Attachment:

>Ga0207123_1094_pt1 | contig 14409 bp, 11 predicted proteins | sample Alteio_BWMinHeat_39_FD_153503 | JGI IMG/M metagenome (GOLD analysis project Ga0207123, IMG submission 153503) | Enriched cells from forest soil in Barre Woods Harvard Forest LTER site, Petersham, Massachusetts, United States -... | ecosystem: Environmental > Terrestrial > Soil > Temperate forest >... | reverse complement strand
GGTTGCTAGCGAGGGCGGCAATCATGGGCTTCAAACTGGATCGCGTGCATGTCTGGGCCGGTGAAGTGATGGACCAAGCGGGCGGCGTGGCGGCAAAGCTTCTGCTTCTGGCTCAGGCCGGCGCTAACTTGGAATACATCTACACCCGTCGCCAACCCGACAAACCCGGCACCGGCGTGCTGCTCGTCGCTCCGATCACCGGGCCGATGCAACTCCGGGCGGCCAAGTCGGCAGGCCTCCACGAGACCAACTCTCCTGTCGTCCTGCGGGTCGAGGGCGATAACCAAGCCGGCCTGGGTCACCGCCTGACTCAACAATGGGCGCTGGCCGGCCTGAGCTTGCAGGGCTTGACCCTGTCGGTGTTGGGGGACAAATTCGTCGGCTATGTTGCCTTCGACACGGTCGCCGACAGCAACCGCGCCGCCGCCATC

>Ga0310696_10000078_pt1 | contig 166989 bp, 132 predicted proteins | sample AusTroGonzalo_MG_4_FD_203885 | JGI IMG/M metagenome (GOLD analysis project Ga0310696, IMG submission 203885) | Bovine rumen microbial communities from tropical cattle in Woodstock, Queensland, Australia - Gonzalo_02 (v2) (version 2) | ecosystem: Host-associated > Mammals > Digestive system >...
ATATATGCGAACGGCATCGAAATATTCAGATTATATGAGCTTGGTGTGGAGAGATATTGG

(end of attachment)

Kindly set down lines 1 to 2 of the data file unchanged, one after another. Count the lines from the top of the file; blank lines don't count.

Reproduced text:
>Ga0207123_1094_pt1 | contig 14409 bp, 11 predicted proteins | sample Alteio_BWMinHeat_39_FD_153503 | JGI IMG/M metagenome (GOLD analysis project Ga0207123, IMG submission 153503) | Enriched cells from forest soil in Barre Woods Harvard Forest LTER site, Petersham, Massachusetts, United States -... | ecosystem: Environmental > Terrestrial > Soil > Temperate forest >... | reverse complement strand
GGTTGCTAGCGAGGGCGGCAATCATGGGCTTCAAACTGGATCGCGTGCATGTCTGGGCCGGTGAAGTGATGGACCAAGCGGGCGGCGTGGCGGCAAAGCTTCTGCTTCTGGCTCAGGCCGGCGCTAACTTGGAATACATCTACACCCGTCGCCAACCCGACAAACCCGGCACCGGCGTGCTGCTCGTCGCTCCGATCACCGGGCCGATGCAACTCCGGGCGGCCAAGTCGGCAGGCCTCCACGAGACCAACTCTCCTGTCGTCCTGCGGGTCGAGGGCGATAACCAAGCCGGCCTGGGTCACCGCCTGACTCAACAATGGGCGCTGGCCGGCCTGAGCTTGCAGGGCTTGACCCTGTCGGTGTTGGGGGACAAATTCGTCGGCTATGTTGCCTTCGACACGGTCGCCGACAGCAACCGCGCCGCCGCCATC